Thanks for the article Stephen! I am also just diving into CodeIgniter, though I did Struts (a Java MVC) a loooooooong time ago!

      • Whilst this tutorial is not perfect it does correctly show how to use a model; that is to keep it lean so that it does not need to concern itself with where the data is coming from.

        Likewise the model does not need to concern itself with whether the data meets certain application-specific criteria – that is the job of the controller. A lean model is a flexible model.

        If you always pass your form data to the model in an array, then down the track you can pass in data from another source (ie. an API) without having to redesign the model.

        • NotImportant

          Not according to pattern pundits/practitioners :o fat model – thin controller is definitely the accepted best practice – that includes validation and most logic.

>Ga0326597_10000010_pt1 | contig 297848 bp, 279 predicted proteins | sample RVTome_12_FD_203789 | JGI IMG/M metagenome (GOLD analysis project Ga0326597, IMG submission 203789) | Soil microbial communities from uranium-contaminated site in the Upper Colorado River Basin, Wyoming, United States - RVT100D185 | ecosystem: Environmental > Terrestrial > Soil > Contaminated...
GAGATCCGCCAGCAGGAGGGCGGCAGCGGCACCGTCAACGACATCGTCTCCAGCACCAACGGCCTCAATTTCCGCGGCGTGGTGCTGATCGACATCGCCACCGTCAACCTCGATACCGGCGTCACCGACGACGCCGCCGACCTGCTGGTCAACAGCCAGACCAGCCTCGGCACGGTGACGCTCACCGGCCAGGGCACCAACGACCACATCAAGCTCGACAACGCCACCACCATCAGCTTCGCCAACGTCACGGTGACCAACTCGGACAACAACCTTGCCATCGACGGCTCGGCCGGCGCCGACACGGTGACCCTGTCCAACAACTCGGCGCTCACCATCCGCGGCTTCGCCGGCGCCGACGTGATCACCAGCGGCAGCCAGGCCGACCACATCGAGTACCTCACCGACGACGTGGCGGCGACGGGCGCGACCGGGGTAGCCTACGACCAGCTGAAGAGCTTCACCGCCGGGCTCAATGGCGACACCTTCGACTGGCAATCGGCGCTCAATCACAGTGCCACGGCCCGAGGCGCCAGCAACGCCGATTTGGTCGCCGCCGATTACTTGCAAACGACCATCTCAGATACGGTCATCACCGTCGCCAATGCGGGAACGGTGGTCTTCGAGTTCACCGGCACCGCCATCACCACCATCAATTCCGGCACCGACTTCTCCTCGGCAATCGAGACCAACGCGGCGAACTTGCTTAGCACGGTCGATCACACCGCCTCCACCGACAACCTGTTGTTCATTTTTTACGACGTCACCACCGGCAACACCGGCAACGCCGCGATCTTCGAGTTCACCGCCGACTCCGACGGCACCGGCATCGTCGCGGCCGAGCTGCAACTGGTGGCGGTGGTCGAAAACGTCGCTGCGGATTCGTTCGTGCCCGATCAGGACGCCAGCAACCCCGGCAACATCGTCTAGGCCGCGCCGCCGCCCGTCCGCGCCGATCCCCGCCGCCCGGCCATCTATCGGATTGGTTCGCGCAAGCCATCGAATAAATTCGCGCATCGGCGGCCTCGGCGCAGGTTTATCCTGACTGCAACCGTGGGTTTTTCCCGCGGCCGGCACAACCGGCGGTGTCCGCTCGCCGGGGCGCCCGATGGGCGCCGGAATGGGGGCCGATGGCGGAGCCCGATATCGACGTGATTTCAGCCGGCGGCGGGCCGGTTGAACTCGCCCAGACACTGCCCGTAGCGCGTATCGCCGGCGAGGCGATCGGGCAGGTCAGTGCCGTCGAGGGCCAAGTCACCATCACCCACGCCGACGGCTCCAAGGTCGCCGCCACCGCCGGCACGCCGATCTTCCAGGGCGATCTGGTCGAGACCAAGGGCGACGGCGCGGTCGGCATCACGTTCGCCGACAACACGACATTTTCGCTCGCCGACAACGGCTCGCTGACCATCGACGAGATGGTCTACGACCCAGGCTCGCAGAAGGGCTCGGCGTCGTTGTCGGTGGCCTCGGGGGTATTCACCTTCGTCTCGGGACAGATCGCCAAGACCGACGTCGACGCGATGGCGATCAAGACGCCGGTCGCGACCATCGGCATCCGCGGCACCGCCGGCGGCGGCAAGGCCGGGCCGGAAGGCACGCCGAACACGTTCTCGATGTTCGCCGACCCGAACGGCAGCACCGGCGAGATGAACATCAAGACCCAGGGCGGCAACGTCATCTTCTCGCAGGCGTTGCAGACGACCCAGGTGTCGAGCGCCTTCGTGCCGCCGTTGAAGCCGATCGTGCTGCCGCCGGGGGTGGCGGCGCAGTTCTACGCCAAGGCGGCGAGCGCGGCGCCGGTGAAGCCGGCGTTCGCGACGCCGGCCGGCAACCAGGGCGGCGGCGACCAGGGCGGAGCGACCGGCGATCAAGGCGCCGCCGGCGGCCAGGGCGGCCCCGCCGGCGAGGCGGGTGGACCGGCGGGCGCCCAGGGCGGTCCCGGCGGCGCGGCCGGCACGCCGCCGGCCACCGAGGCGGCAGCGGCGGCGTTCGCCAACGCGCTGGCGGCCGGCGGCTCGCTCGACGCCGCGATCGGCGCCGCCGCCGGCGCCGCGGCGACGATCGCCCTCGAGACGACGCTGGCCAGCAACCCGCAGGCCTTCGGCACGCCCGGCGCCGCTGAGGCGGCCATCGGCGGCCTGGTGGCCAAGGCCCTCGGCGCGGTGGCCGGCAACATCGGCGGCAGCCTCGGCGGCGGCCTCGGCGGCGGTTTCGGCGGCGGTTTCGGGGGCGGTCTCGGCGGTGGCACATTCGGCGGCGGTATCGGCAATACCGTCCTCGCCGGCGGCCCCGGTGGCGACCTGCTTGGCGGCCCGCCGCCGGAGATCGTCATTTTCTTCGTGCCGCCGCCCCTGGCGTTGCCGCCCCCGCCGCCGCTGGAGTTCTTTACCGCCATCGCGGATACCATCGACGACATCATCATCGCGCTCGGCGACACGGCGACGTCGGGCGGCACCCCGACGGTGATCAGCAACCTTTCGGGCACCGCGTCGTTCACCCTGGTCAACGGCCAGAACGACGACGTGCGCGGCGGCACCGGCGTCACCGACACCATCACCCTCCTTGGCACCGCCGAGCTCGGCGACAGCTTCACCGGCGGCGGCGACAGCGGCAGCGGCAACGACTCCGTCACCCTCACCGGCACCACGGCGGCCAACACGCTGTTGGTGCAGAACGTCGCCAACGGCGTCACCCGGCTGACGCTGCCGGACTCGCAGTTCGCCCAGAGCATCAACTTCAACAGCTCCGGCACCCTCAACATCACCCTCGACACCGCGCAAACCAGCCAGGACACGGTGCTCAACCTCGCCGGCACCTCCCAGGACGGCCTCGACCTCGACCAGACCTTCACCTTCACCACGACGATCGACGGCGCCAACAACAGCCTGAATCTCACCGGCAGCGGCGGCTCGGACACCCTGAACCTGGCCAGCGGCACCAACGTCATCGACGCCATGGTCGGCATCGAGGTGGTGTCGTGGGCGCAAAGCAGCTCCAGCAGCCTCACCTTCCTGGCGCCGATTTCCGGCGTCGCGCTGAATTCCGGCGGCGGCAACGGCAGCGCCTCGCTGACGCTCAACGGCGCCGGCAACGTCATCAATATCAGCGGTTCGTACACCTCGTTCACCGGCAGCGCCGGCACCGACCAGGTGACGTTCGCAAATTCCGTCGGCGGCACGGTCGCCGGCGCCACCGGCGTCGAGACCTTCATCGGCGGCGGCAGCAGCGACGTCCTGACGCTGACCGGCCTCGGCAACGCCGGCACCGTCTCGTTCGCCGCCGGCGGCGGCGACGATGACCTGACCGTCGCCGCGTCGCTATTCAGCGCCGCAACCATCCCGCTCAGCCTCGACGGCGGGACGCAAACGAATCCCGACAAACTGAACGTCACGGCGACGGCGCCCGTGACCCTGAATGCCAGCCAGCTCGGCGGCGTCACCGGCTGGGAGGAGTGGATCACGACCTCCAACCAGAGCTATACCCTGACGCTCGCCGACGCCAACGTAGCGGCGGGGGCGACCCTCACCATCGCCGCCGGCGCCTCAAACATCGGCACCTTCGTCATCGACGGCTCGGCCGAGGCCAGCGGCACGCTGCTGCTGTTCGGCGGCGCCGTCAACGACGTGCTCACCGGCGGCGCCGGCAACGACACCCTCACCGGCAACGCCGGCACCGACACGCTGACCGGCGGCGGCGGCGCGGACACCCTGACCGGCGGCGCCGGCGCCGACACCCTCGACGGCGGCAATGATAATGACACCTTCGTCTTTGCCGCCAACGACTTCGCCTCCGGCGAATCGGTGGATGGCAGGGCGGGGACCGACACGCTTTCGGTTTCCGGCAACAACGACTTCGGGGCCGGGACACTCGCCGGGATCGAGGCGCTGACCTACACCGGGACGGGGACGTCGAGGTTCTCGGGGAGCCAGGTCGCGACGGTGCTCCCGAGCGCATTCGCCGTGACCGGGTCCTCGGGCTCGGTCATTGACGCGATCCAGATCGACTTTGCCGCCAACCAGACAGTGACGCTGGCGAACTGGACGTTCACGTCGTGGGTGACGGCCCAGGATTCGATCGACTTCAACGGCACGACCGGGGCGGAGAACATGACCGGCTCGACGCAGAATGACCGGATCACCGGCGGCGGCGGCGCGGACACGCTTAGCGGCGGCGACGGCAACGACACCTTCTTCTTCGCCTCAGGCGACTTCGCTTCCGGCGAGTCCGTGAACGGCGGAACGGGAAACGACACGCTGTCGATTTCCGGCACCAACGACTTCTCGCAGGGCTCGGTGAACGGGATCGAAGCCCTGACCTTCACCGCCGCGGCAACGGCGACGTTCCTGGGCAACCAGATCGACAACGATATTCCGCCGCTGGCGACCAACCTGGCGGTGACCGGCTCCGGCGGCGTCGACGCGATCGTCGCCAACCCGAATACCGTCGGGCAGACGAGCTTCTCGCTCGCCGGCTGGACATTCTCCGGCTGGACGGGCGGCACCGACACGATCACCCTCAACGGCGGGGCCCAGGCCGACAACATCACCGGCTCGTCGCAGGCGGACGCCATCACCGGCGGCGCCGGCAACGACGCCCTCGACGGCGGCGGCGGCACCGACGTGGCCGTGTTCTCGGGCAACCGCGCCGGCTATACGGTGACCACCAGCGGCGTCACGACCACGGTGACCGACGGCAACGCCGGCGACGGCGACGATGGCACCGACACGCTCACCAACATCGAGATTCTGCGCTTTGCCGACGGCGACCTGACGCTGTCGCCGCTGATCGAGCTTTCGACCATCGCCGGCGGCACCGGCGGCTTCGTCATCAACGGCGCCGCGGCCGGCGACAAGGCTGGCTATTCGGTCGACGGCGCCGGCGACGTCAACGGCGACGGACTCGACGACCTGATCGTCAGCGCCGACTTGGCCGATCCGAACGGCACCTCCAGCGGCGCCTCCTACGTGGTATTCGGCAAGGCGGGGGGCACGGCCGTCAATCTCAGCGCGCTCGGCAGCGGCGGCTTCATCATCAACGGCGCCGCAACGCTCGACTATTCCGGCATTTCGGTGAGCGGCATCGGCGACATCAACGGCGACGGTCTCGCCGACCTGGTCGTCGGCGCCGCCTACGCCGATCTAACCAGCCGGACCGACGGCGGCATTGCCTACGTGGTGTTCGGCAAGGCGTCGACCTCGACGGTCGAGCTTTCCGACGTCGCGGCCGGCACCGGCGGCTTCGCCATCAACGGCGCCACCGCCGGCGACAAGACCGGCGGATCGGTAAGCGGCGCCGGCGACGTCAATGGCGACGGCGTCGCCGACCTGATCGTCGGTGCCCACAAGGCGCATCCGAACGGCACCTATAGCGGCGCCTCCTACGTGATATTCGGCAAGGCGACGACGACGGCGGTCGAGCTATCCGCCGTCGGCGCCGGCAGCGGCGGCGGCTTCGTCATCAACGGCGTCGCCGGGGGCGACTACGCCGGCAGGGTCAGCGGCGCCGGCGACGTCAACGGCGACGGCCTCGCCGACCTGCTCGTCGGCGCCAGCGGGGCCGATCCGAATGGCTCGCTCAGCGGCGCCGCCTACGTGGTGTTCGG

• The controller is your interface to the outside world. Its not designed to handle transforms or business logic. Its how your HTTP requests come in or SOAP, etc. So you use it like a gatekeeper, parse incoming data, validate it, and then dispatch it to a model to be transformed. The result of the transform then returns back to the controller where you handle the reverse side of the API (ie. sending it back out in a web page, SOAP response, etc.). Pretty simple really.

      Views just complicate the whole thing and are really less architectural. Think of them as Smarty tagged pages.

  • Nice article I’ve recently got into MVC and it’s so better and cleaner to work with. The framework I use is also Codeigniter so easy to install and use, for both small and large projects.

  • Kohana > Code Igniter :) :)

  • Jono

    Never ever (ever!) use $_POST.
    Its always $this->input->post()

    • I take it $this->input is sanitized?
      (For those still using POST or GET outside of Intro Articles and Tutorials, search “SQL injection”. Assuming $this->input is sanitized, that’s a lot of heavy lifting done for you already! [Which is the point of a framework :] )